Ships 2


Ships 3


Niagara’s Gold Triggered Amazing Treasure Hunt

By James Donahue

When the German raider Orion dropped hundreds of mines across the northern approaches to New Zealand and around the Australian Coast in 1940, the stage was set for one of the most remarkable sunken treasure hunts in the history of deep water diving.

On the morning of June 19, the Canadian-Australasian Line’s steamship Niagara, laden with a secret cargo of nearly eight tons of gold ingots bound from Auckland to Vancouver, struck one of those mines, slowly flooded by the bow, and sank in 438 feet of water.

The 425-foot-long liner, under the command of Captain Bill Martin, had been entrusted with the gold as payment to the United States for munitions sold to England, which was then at war with Germany. The United States and Japan were not yet involved in the war.

Niagara was carrying 148 passengers and 203 crew members. All had time to escape in the ship’s lifeboats before the vessel foundered. The only casualty was the ship’s cat, which refused to stay in the boat and jumped back on the doomed liner.

A sunken ship with eight tons of gold in its cargo is always a challenge to divers. But a dive to 400 feet was almost unheard of in 1940. But it had been done. In 1932 an Italian dive team successfully recovered gold and silver from the steamer Egypt after it was sunk in a collision to a depth of 410 feet off the coast of France.

This diving effort, financed by the Bank of England and undertaken by a salvage team led by Captain J. P Williams, was facing almost undaunted challenges. Not only did it involve a dangerously deep-water dive, but the divers had to enter the sunken steamer and get to the gold which was locked inside a reinforced steel strong room deep in the heart of the wreck. Not only that but they took on the job in wartime, working in the midst of an un-swept minefield, and battled winter gales during the salvage operation.

The team bought and refurbished an old abandoned coaster, the Claymore from which to work. They spent two months locating the wreck by dragging an anchor through the minefield. They used explosives to blast their way through the steel hull and into the Niagara’s strong room.

To recover the gold nuggets, diver Johnno Johnstone got into a special chamber with an observation window, which was lowered to the wreck. From there Johnstone used a telephone to give directions to a crane operator that lowered a special “grab” from the deck of the Claymore. It was a long slow process, but the system worked. They carefully pulled open the tangled steel until they reached the ingots, and successfully recovered the gold.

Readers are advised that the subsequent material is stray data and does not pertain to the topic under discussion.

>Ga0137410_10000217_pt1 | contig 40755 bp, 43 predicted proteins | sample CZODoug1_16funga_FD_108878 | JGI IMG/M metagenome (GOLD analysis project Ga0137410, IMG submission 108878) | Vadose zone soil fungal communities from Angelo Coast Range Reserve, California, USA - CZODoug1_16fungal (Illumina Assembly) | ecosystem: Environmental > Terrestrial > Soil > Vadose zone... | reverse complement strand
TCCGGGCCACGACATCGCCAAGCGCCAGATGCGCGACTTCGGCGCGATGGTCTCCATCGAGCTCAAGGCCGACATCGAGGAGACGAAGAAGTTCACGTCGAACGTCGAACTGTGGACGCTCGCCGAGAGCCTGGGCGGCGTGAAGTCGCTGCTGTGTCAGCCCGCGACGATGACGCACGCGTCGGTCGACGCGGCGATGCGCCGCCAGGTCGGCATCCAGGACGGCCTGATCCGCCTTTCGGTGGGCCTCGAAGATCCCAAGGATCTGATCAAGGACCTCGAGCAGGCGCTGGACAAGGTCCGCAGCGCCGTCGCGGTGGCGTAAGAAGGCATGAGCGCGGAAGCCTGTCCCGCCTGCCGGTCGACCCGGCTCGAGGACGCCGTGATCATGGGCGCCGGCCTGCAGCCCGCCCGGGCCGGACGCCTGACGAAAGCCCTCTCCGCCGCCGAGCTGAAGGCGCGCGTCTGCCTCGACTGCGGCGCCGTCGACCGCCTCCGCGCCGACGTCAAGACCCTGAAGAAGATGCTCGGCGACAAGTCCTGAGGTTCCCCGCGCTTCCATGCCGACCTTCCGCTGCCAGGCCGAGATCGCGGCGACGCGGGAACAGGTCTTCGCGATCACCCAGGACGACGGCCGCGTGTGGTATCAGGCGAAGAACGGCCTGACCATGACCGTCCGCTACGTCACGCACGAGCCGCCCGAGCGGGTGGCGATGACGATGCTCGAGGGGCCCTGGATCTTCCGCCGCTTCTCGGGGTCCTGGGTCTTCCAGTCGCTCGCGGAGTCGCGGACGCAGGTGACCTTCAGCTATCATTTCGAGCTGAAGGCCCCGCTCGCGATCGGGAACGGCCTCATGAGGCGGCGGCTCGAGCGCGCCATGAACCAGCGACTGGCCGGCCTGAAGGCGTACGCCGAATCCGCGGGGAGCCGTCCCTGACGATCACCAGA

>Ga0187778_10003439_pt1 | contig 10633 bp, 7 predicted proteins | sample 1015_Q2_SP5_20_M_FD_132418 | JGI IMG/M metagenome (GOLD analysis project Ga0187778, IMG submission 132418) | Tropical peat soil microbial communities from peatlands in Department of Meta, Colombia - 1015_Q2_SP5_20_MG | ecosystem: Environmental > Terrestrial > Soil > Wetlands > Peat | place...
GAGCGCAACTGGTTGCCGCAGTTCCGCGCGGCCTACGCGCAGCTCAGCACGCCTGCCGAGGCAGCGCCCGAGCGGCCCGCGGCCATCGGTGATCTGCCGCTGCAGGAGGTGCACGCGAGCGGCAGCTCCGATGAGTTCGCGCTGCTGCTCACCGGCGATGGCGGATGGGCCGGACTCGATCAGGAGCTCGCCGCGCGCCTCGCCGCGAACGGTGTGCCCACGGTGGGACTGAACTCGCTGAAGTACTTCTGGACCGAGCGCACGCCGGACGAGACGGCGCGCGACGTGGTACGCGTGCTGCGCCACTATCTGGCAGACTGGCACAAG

Before its sinking, the Niagara was considered one of the luxury liners of the Pacific. Built for the Union Shipping Line in 1912, the liner maintained a regular route between Vancouver, British Columbia and Sydney, Australia. Because of the extreme seasonal weather changes experienced in crossing the equator, the ship was equipped with a special ventilation system designed to warm the rooms during cold weather and offer cooling ventilation while passing through the heat of the tropics.

The ship was unique in another way. It was designed to burn either coal or oil, thus was one of the first “duel fuel” driven steamships in operation. During her years at sea, it was said the Niagara traveled a total of 2,295,000 miles, more than any other passenger ship, during her 27-year career.

The Niagara had one blemish during that long career. The liner was falsely blamed for bringing the deadly Spanish Flu of 1918 to New Zealand. The liner was just three days out to sea when a crew member came down with an illness that was diagnosed as dengue fever. By the time the ship arrived in Suva, Fiji, there were 83 ill passengers and crew. When told the ship had influenza aboard, the Fiji authorities placed it in quarantine and denied permission to berth.

The Niagara steamed on to Auckland. Before docking there the captain radioed that they had the Spanish Flu on board, and that 100 crew members were sick with 24 cases demanding urgent hospitalization. The Minister of Health decided the sickness was regular flu and allowed the liner to enter the harbor.

Within days the Spanish Flu was sweeping New Zealand. While the Niagara took the blame for bringing the pandemic to their country, historians say the pandemic was already in New Zealand before the ship docked. The first six deaths had been recorded in Auckland three days before the Niagara arrived.